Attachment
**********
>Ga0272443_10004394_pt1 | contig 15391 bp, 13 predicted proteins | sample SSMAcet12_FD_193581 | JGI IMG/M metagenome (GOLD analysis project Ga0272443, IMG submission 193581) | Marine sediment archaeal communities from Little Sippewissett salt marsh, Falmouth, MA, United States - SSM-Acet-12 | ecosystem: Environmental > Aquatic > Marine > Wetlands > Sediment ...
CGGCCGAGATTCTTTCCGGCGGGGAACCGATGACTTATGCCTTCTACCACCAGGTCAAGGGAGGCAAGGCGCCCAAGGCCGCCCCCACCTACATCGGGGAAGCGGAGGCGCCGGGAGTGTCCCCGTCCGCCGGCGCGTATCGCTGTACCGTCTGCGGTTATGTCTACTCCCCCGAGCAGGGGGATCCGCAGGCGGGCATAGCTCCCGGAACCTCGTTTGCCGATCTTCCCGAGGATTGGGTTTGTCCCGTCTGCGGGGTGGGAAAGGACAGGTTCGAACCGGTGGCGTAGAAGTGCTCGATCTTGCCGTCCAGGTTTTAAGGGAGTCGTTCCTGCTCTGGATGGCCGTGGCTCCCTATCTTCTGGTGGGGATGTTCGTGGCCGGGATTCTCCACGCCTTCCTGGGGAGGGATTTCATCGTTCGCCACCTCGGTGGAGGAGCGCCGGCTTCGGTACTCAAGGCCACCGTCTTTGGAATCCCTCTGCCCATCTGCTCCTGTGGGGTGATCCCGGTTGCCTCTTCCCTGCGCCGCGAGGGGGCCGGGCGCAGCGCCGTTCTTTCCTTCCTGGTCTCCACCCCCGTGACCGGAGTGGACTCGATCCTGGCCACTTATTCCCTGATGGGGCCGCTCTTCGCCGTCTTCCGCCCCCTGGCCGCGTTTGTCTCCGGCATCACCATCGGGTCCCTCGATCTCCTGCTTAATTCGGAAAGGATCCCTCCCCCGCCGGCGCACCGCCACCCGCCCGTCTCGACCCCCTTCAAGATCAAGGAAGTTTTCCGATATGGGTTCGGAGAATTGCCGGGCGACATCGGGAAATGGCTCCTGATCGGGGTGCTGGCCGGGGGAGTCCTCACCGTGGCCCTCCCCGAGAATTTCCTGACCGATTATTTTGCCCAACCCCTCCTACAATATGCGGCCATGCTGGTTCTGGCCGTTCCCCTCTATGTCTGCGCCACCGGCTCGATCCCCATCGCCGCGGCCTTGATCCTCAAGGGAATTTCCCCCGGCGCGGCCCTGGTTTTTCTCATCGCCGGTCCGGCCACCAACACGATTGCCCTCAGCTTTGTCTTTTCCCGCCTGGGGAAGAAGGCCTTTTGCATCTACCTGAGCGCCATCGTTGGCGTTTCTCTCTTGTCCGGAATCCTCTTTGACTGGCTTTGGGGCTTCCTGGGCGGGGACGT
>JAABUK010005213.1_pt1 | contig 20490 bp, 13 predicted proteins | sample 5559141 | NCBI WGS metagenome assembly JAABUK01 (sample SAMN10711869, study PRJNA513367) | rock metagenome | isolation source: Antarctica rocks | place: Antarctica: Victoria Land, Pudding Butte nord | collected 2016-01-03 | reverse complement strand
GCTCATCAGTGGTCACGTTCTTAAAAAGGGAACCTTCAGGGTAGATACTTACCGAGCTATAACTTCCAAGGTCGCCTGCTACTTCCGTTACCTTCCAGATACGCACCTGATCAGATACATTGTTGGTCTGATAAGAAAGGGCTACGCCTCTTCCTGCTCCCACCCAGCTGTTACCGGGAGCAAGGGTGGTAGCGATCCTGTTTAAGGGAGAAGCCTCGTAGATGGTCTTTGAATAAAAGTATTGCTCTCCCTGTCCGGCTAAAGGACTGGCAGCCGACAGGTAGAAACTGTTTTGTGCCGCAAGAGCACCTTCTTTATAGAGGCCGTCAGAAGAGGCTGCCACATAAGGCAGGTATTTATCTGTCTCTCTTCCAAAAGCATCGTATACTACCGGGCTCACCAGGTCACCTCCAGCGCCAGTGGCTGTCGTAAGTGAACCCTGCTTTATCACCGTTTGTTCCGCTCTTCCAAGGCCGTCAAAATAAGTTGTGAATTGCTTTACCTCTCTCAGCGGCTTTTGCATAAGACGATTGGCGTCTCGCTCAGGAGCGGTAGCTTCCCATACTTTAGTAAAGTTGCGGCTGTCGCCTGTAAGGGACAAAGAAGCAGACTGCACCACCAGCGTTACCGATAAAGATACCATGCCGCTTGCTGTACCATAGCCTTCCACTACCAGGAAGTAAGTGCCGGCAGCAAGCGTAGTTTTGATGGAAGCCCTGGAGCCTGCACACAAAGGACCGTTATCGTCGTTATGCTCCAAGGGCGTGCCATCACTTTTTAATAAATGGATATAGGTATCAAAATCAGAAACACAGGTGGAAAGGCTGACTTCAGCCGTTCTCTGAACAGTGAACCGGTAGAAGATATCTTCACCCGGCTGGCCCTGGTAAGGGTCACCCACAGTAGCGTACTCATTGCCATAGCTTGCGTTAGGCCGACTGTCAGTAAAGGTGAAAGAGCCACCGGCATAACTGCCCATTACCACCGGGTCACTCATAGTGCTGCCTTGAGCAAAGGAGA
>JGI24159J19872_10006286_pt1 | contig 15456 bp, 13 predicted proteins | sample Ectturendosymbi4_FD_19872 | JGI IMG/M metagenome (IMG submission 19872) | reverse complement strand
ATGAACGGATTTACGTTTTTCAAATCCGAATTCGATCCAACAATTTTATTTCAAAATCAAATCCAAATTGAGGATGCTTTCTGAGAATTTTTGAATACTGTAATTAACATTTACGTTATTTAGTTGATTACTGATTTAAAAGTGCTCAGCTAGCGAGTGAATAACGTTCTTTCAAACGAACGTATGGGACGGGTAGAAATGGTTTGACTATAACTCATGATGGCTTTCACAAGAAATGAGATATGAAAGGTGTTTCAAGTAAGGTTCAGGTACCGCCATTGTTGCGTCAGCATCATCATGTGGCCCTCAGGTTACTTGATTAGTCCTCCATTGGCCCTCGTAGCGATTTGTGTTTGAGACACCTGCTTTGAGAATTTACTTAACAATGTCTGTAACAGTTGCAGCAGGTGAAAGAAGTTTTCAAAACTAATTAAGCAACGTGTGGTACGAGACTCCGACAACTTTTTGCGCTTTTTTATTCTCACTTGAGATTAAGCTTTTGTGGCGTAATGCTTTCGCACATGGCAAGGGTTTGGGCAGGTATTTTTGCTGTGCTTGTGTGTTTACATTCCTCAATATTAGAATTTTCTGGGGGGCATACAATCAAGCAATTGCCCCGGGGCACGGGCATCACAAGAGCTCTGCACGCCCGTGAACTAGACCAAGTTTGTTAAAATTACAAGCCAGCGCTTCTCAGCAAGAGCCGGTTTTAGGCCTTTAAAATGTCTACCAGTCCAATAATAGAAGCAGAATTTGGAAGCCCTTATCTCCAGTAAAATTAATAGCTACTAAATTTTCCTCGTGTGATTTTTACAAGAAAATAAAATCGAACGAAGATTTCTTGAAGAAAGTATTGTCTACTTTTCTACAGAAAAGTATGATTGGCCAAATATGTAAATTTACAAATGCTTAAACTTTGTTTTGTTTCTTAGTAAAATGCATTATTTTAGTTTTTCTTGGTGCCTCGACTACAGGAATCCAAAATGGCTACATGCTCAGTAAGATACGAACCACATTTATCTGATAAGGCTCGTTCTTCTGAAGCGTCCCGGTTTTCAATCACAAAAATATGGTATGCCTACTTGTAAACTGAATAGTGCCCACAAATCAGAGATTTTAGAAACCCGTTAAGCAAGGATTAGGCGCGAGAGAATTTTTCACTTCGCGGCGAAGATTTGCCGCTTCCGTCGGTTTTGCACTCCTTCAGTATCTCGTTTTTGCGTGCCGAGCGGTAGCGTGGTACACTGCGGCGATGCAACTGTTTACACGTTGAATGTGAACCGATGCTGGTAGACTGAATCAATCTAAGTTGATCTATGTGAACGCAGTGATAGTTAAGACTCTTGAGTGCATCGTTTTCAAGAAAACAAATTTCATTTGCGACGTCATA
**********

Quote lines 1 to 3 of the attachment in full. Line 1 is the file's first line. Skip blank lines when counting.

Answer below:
>Ga0272443_10004394_pt1 | contig 15391 bp, 13 predicted proteins | sample SSMAcet12_FD_193581 | JGI IMG/M metagenome (GOLD analysis project Ga0272443, IMG submission 193581) | Marine sediment archaeal communities from Little Sippewissett salt marsh, Falmouth, MA, United States - SSM-Acet-12 | ecosystem: Environmental > Aquatic > Marine > Wetlands > Sediment ...
CGGCCGAGATTCTTTCCGGCGGGGAACCGATGACTTATGCCTTCTACCACCAGGTCAAGGGAGGCAAGGCGCCCAAGGCCGCCCCCACCTACATCGGGGAAGCGGAGGCGCCGGGAGTGTCCCCGTCCGCCGGCGCGTATCGCTGTACCGTCTGCGGTTATGTCTACTCCCCCGAGCAGGGGGATCCGCAGGCGGGCATAGCTCCCGGAACCTCGTTTGCCGATCTTCCCGAGGATTGGGTTTGTCCCGTCTGCGGGGTGGGAAAGGACAGGTTCGAACCGGTGGCGTAGAAGTGCTCGATCTTGCCGTCCAGGTTTTAAGGGAGTCGTTCCTGCTCTGGATGGCCGTGGCTCCCTATCTTCTGGTGGGGATGTTCGTGGCCGGGATTCTCCACGCCTTCCTGGGGAGGGATTTCATCGTTCGCCACCTCGGTGGAGGAGCGCCGGCTTCGGTACTCAAGGCCACCGTCTTTGGAATCCCTCTGCCCATCTGCTCCTGTGGGGTGATCCCGGTTGCCTCTTCCCTGCGCCGCGAGGGGGCCGGGCGCAGCGCCGTTCTTTCCTTCCTGGTCTCCACCCCCGTGACCGGAGTGGACTCGATCCTGGCCACTTATTCCCTGATGGGGCCGCTCTTCGCCGTCTTCCGCCCCCTGGCCGCGTTTGTCTCCGGCATCACCATCGGGTCCCTCGATCTCCTGCTTAATTCGGAAAGGATCCCTCCCCCGCCGGCGCACCGCCACCCGCCCGTCTCGACCCCCTTCAAGATCAAGGAAGTTTTCCGATATGGGTTCGGAGAATTGCCGGGCGACATCGGGAAATGGCTCCTGATCGGGGTGCTGGCCGGGGGAGTCCTCACCGTGGCCCTCCCCGAGAATTTCCTGACCGATTATTTTGCCCAACCCCTCCTACAATATGCGGCCATGCTGGTTCTGGCCGTTCCCCTCTATGTCTGCGCCACCGGCTCGATCCCCATCGCCGCGGCCTTGATCCTCAAGGGAATTTCCCCCGGCGCGGCCCTGGTTTTTCTCATCGCCGGTCCGGCCACCAACACGATTGCCCTCAGCTTTGTCTTTTCCCGCCTGGGGAAGAAGGCCTTTTGCATCTACCTGAGCGCCATCGTTGGCGTTTCTCTCTTGTCCGGAATCCTCTTTGACTGGCTTTGGGGCTTCCTGGGCGGGGACGT
>JAABUK010005213.1_pt1 | contig 20490 bp, 13 predicted proteins | sample 5559141 | NCBI WGS metagenome assembly JAABUK01 (sample SAMN10711869, study PRJNA513367) | rock metagenome | isolation source: Antarctica rocks | place: Antarctica: Victoria Land, Pudding Butte nord | collected 2016-01-03 | reverse complement strand